You could take an acre of alfalfa or cotton and build a dozen houses on it. Let those people have pools and lush lawns and spotless cars and four showers a day if they wish. Water consumption for that acre would be about 30% of what it is producing water-subsidized crops for export -- crops which would be financially untenable without water.

It's the same thing with vegetables, and I intensely oppose a system in which if I make a profit the federal taxes I pay go to subsidize my California competitors to the tune of nearly a dime per pound in the case of lettuce, or a nickel for cabbage.

"Sustainability" has to be built upon a truly free market, and California water is one of the most egregious examples of subsidies completely distorting any semblance of logical decision-making.
7 weeks ago
7 weeks ago Link To Comment
As a Southern California native and resident, it is infuriating to watch the water absurdities. Like a proper drone, I starve my own meager lawn and garden of needed moisture to avoid a visit from the Water Gestapo (and it dozens of informants I used to call neighbors), then drive by the local civic center and see the spraying fountains in front of City Hall and the city plunge where children of the recent "immigrants" frolic. Central Planning at it's most brilliant.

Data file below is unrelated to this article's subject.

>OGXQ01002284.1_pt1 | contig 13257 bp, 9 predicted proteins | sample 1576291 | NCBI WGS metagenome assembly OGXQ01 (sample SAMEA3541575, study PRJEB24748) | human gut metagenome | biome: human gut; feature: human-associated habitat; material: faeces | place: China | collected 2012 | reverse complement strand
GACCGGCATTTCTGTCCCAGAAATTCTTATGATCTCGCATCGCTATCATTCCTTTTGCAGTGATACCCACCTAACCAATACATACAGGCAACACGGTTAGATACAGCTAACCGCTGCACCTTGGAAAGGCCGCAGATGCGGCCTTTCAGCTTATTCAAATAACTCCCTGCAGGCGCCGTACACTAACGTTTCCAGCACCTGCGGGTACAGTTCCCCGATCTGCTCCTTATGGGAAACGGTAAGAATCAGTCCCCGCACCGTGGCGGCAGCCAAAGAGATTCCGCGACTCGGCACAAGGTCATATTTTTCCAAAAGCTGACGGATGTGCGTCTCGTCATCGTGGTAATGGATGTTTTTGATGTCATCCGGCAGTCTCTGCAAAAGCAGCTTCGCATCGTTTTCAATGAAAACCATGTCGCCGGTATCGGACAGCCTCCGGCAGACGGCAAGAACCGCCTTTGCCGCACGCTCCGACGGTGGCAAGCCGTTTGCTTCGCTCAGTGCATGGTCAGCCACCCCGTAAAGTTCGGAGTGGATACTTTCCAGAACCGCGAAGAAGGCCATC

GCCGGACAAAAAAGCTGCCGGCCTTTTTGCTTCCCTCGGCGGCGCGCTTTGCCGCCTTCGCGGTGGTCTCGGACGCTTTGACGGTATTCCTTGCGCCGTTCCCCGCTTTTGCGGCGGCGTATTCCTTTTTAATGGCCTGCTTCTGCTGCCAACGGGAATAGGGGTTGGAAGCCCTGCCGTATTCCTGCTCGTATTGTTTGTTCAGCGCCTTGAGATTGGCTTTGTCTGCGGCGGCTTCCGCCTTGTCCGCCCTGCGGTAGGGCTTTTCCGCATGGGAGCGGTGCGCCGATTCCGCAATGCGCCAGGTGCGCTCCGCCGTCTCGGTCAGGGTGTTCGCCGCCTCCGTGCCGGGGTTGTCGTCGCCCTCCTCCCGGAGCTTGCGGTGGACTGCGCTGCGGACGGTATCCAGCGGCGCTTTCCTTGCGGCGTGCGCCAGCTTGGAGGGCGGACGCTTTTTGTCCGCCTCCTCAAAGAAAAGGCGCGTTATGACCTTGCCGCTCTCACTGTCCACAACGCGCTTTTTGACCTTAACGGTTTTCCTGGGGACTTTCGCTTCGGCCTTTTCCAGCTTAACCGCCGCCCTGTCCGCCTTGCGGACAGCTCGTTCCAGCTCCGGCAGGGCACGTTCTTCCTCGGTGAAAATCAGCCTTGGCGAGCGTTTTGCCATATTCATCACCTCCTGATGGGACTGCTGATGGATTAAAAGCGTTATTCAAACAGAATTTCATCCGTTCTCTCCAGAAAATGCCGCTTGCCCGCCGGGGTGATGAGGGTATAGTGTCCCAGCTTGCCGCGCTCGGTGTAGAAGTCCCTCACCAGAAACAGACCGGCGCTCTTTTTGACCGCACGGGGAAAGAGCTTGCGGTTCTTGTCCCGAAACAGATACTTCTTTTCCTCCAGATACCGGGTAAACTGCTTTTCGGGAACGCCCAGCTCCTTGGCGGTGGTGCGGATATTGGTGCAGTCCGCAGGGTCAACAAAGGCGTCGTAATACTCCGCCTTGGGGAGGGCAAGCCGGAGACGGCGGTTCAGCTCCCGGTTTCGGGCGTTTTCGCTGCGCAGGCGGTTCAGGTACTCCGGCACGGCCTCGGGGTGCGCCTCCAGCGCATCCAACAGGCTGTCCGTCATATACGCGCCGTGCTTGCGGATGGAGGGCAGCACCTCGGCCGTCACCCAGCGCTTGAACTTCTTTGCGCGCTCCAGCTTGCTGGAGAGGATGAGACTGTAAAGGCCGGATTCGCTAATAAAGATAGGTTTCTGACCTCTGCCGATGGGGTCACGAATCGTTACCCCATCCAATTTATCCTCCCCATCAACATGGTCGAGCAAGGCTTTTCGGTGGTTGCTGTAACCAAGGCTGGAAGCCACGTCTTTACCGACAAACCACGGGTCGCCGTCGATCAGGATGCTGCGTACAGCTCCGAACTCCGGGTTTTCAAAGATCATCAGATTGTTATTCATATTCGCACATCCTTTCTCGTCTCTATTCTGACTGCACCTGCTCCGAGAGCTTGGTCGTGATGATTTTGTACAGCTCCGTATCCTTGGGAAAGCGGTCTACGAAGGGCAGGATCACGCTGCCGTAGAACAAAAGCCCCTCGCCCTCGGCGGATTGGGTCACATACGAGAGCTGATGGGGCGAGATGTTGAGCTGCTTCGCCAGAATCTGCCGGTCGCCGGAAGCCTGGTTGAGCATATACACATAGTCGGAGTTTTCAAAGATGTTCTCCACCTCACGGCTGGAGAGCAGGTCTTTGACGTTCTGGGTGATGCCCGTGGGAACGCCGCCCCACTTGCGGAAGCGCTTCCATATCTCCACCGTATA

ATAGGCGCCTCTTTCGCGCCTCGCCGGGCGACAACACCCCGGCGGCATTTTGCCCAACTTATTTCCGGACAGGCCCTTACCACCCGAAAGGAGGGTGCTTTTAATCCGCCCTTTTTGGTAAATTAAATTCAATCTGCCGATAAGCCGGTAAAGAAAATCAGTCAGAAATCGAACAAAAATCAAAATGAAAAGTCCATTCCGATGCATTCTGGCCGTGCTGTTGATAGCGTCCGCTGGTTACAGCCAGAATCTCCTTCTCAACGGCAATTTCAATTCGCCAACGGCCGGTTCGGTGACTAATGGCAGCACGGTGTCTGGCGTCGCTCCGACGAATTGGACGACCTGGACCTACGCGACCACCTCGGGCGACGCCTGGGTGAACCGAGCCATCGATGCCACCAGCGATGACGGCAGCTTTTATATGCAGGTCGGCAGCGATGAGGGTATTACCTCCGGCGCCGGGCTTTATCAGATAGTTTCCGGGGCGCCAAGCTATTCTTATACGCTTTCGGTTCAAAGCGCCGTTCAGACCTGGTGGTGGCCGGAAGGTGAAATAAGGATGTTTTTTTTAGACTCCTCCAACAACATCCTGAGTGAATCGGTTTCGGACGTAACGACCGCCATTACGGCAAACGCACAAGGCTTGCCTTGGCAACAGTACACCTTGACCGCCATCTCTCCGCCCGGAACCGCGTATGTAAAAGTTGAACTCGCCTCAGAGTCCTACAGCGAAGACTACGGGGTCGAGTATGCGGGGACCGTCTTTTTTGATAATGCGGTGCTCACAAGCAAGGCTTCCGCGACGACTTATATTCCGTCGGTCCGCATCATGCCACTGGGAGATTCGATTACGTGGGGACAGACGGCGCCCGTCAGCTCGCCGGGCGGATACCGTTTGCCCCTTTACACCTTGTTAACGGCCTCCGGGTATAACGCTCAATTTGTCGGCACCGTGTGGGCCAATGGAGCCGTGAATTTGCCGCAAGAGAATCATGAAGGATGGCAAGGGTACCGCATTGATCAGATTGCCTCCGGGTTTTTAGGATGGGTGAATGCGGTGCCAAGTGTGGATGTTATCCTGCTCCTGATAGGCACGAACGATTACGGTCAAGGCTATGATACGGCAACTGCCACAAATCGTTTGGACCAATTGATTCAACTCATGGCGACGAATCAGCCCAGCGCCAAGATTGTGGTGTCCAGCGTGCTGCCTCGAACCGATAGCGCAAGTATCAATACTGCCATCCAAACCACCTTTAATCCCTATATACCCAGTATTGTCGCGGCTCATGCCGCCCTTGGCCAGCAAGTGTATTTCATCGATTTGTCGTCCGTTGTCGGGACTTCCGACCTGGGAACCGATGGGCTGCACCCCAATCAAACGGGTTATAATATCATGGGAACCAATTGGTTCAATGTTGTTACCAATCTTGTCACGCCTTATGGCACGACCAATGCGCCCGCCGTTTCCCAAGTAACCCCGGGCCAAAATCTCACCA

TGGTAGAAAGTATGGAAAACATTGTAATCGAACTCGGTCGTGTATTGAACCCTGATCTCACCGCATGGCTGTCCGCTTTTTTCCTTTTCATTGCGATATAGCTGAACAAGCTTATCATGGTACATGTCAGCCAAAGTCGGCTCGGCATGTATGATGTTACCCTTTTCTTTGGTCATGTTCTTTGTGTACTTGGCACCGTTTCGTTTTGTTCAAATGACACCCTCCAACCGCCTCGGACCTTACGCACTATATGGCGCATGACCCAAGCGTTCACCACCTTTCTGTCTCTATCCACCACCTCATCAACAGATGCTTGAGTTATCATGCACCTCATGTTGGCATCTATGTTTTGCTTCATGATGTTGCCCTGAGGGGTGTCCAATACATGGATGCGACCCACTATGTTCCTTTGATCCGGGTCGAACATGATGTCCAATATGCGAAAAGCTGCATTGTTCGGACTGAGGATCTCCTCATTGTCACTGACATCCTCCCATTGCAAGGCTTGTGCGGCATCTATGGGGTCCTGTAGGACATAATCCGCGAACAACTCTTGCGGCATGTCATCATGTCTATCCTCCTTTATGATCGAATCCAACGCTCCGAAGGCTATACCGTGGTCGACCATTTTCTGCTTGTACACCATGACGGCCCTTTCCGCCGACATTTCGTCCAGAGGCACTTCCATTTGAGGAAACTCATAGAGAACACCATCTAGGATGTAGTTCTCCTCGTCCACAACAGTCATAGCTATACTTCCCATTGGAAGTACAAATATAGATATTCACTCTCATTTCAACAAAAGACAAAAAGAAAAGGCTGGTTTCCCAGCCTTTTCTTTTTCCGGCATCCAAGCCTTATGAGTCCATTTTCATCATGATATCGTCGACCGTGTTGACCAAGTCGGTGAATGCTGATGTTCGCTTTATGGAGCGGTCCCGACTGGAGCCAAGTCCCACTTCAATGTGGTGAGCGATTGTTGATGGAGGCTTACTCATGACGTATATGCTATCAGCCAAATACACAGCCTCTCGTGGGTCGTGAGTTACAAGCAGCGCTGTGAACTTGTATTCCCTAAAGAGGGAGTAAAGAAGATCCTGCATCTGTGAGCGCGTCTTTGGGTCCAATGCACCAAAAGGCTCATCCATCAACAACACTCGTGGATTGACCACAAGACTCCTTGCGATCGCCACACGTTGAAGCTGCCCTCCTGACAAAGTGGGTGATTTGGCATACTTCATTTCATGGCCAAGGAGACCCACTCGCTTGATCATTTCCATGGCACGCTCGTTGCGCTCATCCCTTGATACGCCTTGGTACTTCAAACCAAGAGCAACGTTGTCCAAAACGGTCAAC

7 weeks ago
7 weeks ago Link To Comment
All Comments   (49)
All Comments   (49)
Sort: Newest Oldest Top Rated
The older I get the more profoundly idiotic human beings become.

The only thing that could possibly inform these congenitally-disengaged liberals of their reality-denial is abject calamity. But even then, their knee-jerk reactionary instinct might still be to blame everyone else.

So what? Bring it on anyway. A good 9.4 on the Richter might do it. Or maybe, a pan-global arugula epidemic...
6 weeks ago
6 weeks ago Link To Comment
what people forget is that when a region exports a product, it is exporting labor and water. These are averages;

One gallon of milk requires 4 gallons of water
One chicken requires 400 gallons from egg to slaughter
One almond requires 12 gallons of water
One large bag of fast food fries requires 6 gallons
One orange requires 13 gallons
one watermelon requires 100 gallons, and on and on....

Since California is one of the worlds greatest natural breadbaskets, it is no surprise water required is massive, corporate farming development has created a global AG resource but without sensible managed development of water resources. The drought has placed greater strain on a system borne out of corporate and political water politics.